Select from a Set of Strings

A backend for the selecting functions of the 'tidyverse'. It makes it easy to implement select-like functions in your own packages in a way that is consistent with other 'tidyverse' interfaces for selection.


The tidyselect package is the backend of functions like dplyr::select() or dplyr::pull() as well as several tidyr verbs. It allows you to create selecting verbs that are consistent with other tidyverse packages.


tidyselect is on CRAN. You can also install the development version from github with:

# install.packages("devtools")


tidyselect 0.2.3

  • Internal fixes in prevision of using tidyselect within dplyr.

  • vars_select() and vars_rename() now correctly support unquoting character vectors that have names.

  • vars_select() now ignores missing variables.

tidyselect 0.2.2

  • dplyr is now correctly mentioned as suggested package.

tidyselect 0.2.1

  • - now supports character vectors in addition to strings. This makes it easy to unquote column names to exclude from the set:

    vars <- c("cyl", "am", "disp", "drat")
    vars_select(names(mtcars), - (!! vars))
  • last_col() now issues an error when the variable vector is empty.

  • last_col() now returns column positions rather than column names for consistency with other helpers. This also makes it compatible with functions like seq().

  • c() now supports character vectors the same way as - and seq(). (#37 @gergness)

tidyselect 0.2.0

The main point of this release is to revert a troublesome behaviour introduced in tidyselect 0.1.0. It also includes a few features.

Evaluation rules

The special evaluation semantics for selection have been changed back to the old behaviour because the new rules were causing too much trouble and confusion. From now on data expressions (symbols and calls to : and c()) can refer to both registered variables and to objects from the context.

However the semantics for context expressions (any calls other than to : and c()) remain the same. Those expressions are evaluated in the context only and cannot refer to registered variables.

If you're writing functions and refer to contextual objects, it is still a good idea to avoid data expressions. Since registered variables are change as a function of user input and you never know if your local objects might be shadowed by a variable. Consider:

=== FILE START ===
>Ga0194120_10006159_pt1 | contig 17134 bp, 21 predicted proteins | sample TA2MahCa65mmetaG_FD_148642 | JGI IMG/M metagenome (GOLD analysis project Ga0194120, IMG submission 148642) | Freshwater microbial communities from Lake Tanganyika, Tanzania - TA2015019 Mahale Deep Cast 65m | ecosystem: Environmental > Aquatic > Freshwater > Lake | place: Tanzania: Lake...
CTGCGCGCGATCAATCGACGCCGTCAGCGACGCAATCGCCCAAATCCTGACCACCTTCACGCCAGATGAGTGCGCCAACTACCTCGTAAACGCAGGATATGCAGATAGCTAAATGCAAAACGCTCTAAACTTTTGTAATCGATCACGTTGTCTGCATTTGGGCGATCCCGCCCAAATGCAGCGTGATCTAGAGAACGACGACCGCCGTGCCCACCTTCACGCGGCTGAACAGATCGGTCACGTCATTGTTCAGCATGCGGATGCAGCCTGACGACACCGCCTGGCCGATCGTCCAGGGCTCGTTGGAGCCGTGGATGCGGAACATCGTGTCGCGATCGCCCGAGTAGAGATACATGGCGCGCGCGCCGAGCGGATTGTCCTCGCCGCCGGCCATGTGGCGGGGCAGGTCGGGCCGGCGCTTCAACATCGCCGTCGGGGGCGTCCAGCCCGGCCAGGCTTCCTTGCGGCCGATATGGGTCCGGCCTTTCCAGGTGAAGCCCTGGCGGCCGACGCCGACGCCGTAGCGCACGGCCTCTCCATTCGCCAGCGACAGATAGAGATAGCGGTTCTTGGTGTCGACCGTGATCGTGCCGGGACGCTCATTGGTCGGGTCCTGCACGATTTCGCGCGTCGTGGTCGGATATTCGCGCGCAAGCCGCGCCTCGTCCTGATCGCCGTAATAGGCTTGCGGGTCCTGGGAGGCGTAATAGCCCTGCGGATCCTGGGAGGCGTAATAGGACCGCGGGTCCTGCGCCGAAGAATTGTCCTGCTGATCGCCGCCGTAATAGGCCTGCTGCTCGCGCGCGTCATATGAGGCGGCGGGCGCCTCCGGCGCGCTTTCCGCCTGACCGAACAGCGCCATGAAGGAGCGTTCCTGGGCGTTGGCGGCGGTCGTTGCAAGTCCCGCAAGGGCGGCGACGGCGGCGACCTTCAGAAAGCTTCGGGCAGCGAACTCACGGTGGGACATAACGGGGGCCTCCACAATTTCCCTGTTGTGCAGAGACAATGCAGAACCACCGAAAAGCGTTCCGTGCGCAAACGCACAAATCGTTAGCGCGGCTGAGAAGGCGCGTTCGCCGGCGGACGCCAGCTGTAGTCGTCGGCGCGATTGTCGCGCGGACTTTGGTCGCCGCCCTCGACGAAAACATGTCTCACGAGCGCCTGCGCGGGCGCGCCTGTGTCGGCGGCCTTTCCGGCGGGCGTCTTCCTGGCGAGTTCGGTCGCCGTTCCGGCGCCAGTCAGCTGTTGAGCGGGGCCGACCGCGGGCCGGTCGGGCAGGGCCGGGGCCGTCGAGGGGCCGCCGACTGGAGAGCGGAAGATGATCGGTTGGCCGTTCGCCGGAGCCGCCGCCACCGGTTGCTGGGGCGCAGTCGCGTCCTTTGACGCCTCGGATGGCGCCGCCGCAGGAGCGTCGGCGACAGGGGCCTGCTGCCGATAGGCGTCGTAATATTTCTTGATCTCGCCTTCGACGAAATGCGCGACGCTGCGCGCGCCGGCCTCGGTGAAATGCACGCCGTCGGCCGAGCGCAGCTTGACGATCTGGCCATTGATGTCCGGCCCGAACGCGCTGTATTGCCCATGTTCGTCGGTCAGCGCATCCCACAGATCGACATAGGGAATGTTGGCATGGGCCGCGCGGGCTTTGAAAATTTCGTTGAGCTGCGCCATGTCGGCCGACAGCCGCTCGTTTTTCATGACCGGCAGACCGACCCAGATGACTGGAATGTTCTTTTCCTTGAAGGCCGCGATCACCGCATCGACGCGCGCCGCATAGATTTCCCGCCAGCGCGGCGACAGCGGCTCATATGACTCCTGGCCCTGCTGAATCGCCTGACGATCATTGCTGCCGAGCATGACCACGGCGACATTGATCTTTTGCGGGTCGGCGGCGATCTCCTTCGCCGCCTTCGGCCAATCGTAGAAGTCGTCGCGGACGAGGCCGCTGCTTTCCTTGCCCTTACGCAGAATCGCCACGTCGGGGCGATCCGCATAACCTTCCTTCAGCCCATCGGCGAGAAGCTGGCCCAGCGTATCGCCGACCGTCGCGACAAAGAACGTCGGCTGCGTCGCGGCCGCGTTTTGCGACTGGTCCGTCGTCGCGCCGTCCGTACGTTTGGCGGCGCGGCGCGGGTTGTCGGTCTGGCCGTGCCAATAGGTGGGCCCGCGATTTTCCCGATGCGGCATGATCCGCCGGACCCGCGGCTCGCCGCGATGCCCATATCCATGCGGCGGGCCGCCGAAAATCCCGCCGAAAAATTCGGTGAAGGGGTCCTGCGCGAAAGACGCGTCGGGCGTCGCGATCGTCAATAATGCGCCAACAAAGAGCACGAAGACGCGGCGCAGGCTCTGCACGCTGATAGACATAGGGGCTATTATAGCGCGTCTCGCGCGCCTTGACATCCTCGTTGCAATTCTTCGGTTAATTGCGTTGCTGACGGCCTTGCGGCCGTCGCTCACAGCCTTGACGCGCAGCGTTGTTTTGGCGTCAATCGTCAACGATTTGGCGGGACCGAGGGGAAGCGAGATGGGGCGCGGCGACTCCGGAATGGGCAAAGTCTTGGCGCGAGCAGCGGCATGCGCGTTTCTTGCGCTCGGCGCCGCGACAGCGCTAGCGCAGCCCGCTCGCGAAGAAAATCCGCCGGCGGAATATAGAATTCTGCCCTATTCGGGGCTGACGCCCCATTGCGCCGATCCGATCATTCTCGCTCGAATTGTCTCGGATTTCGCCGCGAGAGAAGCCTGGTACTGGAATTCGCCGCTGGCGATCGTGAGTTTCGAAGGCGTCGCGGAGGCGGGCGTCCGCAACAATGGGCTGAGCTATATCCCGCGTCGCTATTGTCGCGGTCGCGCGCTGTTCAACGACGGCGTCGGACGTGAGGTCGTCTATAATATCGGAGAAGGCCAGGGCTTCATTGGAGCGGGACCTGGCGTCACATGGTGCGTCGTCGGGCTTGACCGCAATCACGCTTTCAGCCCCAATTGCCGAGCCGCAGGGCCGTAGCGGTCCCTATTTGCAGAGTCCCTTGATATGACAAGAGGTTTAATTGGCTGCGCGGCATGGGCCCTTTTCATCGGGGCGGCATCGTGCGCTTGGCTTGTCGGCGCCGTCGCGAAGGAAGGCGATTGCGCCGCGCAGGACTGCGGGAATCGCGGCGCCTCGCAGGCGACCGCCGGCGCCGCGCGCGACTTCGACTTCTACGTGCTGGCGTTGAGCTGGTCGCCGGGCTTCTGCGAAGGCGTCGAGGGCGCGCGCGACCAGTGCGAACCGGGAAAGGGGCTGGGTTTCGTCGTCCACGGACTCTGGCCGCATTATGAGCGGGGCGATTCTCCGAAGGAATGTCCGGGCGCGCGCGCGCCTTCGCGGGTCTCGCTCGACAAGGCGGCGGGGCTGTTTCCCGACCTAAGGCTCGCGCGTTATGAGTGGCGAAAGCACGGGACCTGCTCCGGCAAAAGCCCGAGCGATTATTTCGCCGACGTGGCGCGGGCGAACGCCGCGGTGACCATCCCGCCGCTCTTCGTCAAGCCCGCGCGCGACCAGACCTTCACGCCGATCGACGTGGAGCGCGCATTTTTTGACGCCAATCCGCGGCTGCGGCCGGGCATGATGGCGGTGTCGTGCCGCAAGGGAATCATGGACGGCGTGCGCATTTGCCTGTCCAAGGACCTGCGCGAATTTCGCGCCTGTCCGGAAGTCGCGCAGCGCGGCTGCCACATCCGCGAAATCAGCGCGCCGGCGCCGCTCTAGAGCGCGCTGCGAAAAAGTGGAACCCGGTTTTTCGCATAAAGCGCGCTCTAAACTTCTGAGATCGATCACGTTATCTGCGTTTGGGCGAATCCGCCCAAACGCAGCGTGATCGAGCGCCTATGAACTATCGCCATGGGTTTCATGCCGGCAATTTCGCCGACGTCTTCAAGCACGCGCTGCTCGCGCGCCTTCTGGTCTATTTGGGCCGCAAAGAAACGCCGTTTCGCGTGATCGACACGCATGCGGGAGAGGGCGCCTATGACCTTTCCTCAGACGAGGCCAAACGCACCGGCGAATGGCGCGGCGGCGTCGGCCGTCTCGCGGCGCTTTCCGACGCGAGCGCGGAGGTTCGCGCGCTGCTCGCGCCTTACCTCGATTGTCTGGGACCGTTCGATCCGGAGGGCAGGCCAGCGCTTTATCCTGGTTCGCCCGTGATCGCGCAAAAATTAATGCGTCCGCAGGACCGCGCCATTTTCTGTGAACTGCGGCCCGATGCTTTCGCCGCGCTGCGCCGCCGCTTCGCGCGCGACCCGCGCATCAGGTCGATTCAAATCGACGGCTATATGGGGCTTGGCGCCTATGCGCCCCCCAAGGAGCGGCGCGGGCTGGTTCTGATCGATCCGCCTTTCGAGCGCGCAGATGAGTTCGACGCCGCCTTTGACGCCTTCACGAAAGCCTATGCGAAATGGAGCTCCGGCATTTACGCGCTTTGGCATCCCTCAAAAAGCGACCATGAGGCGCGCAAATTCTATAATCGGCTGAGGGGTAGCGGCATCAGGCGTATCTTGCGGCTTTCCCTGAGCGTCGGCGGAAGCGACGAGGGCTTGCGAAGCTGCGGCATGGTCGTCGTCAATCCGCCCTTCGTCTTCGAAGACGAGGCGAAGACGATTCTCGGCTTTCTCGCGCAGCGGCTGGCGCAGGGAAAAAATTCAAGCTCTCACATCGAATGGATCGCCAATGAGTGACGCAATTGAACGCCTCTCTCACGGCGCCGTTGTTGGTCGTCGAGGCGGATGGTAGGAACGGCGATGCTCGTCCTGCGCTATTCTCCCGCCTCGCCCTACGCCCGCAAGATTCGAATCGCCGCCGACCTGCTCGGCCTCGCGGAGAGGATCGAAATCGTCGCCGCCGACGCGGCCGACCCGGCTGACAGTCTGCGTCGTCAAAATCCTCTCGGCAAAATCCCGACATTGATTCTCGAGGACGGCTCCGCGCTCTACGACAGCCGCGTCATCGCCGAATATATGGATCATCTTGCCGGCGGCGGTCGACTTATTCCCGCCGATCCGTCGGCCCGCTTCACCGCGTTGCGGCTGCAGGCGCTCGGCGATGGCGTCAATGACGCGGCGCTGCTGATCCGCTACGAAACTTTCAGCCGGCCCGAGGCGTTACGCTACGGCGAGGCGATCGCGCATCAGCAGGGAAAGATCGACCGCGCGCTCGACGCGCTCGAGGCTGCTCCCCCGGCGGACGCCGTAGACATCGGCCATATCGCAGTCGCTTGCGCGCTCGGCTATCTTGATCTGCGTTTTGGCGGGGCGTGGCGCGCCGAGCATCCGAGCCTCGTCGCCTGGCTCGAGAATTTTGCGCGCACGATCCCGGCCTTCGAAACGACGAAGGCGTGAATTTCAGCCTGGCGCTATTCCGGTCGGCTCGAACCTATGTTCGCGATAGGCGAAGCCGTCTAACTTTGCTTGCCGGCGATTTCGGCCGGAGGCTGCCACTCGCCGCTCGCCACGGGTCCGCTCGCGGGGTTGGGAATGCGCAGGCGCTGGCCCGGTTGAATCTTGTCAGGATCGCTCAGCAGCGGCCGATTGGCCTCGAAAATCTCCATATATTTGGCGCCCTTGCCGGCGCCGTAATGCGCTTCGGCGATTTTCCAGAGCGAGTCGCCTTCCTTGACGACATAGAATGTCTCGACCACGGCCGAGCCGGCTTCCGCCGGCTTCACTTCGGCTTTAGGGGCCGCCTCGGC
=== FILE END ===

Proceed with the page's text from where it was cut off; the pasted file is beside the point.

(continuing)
n <- 2
vars_select(letters, 1:n)

Should that select up to the second element of letters or up to the 14th? Since the variables have precedence in a data expression, this will select the 14 first letters. This can be made more robust by turning the data expression into a context expression:

vars_select(letters, seq(1, n))

You can also use quasiquotation since unquoted arguments are guaranteed to be evaluated without any user data in scope. While equivalent because of the special rules for context expressions, this may be clearer to the reader accustomed to tidy eval:

vars_select(letters, seq(1, !! n))

Finally, you may want to be more explicit in the opposite direction. If you expect a variable to be found in the data but not in the context, you can use the .data pronoun:

vars_select(names(mtcars), .data$cyl : .data$drat)

New features

  • The new select helper last_col() is helpful to select over a custom range: vars_select(vars, 3:last_col()).

  • : and - now handle strings as well. This makes it easy to unquote a column name: (!! name) : last_col() or -(!! name).

  • vars_select() gains a .strict argument similar to rename_vars(). If set to FALSE, errors about unknown variables are ignored.

  • vars_select() now treats NULL as empty inputs. This follows a trend in the tidyverse tools.

  • vars_rename() now handles variable positions (integers or round doubles) just like vars_select() (#20).